2. Back up your files, including documents, photos, and videos. Note: This is an essential step. Always have a current backup! Elbowman recommends Bvckup2.

    • Do not back up program files, as those are where infections like to hide. You can always download these programs again if files are lost.
  3. Delete temporary files.

    • To speed up your virus scanning, free up disk space, and possibly even get rid of some malware, delete your temporary files using Disk Cleanup.
    • For Windows 8, select Start and search for System Tools. Then select Disk Cleanup. For Windows 7 or lower, select Start, Programs, Accessories, System Tools, and then Disk Cleanup.
  4. Download an on-demand malware scanner such as Malwarebytes Anti-Malware. Malwarebytes is the number one malware tool on the market, in Elbowman's humble opinion.

    • Follow set-up instructions and install the program.
  5. Disconnect from the Internet. Then run a scan.

    • If you truly believe you are infected, do not pass go, do not collect $100. Just go directly to the scan. If you do have an infection, your on-demand scanner should let you know that you in danger, girl. A list of scan results tells you what malware was found and removed.
  6. Restart your computer. After all, everyone deserves a second chance.

  7. Confirm the results of your anti-malware scan by running a full scan with another malware detection program. Note: always use more than one anti-malware tool, says Elbowman.

    • Restart again if the program found additional infections.
  8. Update your operating system, browser, and applications.

    • If there’s an update available on any of your software, go ahead and do it. Some of the most dangerous forms of malware are delivered by “exploits” that take advantage of out-of-date software.
  9. Reset all of your passwords.

    • Before being deleted, malware could have captured your passwords and forwarded them to hackers. Change each and every password you can think of, and make sure they’re strong. None of this 1, 2, 3, 4, 5 business. That’s the combination an idiot would use on his luggage.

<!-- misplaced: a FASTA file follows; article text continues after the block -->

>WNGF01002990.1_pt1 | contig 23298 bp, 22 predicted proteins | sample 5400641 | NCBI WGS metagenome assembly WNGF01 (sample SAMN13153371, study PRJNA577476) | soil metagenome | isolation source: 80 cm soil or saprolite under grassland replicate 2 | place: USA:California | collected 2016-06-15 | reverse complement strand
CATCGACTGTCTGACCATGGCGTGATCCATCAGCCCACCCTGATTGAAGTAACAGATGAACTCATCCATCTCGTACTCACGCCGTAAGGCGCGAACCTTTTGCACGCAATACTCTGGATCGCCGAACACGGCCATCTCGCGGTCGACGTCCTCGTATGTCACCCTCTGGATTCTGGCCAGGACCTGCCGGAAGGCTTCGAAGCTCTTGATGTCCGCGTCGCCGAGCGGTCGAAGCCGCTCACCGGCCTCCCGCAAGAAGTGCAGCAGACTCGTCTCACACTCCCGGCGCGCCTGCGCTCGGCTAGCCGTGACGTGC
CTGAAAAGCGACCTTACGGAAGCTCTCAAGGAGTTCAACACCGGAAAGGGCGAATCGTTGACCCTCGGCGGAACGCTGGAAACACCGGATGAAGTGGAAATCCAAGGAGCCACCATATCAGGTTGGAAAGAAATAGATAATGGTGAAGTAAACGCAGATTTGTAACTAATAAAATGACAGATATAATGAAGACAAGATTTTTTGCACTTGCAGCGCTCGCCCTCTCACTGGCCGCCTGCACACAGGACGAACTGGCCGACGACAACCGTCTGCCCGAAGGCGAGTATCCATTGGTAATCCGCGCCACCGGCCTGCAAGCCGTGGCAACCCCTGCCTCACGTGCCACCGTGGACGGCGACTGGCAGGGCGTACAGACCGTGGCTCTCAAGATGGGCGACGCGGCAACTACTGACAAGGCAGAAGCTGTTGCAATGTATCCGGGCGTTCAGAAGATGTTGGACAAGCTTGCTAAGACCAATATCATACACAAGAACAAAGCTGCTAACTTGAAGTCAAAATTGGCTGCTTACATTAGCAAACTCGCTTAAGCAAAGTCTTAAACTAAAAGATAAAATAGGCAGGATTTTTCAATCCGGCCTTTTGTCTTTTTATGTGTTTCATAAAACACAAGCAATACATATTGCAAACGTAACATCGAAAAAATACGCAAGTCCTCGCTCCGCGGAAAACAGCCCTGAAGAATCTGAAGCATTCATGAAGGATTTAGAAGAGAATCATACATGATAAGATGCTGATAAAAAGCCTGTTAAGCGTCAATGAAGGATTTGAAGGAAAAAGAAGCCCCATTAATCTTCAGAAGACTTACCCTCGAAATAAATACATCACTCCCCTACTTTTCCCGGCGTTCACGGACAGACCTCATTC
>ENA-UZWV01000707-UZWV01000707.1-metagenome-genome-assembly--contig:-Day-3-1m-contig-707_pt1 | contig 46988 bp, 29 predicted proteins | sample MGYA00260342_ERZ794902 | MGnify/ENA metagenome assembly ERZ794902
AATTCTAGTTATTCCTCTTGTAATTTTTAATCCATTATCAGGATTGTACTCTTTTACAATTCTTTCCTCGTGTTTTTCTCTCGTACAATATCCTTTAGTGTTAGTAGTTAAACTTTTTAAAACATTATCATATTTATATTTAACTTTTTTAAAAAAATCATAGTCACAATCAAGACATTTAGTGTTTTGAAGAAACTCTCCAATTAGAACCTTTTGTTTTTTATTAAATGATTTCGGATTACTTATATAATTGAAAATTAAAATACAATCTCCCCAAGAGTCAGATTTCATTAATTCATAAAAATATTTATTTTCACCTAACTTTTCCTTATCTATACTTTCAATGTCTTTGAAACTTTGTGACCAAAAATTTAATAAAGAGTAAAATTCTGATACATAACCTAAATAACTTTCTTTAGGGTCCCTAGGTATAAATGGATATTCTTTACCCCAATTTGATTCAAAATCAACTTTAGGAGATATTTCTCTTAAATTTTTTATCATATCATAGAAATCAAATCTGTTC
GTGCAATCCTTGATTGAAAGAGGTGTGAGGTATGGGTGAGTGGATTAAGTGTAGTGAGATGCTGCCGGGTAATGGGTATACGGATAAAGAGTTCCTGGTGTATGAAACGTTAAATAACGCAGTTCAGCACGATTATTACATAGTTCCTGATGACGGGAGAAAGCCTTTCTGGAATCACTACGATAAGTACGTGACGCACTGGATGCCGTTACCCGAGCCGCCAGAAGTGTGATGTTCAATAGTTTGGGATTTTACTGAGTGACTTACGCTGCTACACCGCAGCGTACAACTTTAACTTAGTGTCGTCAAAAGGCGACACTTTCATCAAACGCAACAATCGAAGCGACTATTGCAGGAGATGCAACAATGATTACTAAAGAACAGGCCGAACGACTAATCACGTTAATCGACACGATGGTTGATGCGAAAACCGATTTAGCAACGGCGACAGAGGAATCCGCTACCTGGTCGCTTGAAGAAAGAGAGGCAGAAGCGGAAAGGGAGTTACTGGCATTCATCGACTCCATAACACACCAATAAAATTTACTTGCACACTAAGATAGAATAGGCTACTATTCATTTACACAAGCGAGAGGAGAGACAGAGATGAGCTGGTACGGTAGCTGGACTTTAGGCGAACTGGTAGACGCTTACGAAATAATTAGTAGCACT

10. If, after all of these steps, you’re still having problems with a possible infection, feel free to contact Elbowman for assistance. Or, just contact Elbowman to begin with and let him handle the problem for you!

So, you're a cutting edge kind of person. You want the latest and greatest today, not tomorrow.  You went out and bought a 4K UHD-TV.  Now what?

  • How do you get 4K content to that beast? In my mind, you have two main choices.  

There's Netflix.  And, there's Amazon Instant Video. All other choices are either exclusive, proprietary, and extremely expensive. The choices of content on Netflix and Amazon are also extremely limited. But, it's early in the 4K game and that will change as more acaquire and demand the technology.

  • How do you take advantage of the improved sound capabilities?  You need to make 'sound' decisions.  

You basically have three choices when it comes to sound.  One, use the built-in TV speakers. Not the greatest solution. We all know any TV's built-in speakers are just barely OK. Two, you can buy a soundbar.  There are a number of high quality soundbars available.  You'll want to decide what your budget is, and do some research. Finally, three, you can purchase a multi-media receiver. This is what I would have called a stereo receiver, in the not too distant past, except today they provide surround sound capability and accept inputs from multiple audio and video sources, including your TV.

This last option is the choice I would recommend. If you're going to drop the money to buy state of the art television, you want the best sound you can get, too. Check out this excellent article by CNET's Geoffrey Morris. 

When you're ready contact Elbowman for assistance in setting up that home entertainment system.

marantz sr5009 receiver product photos08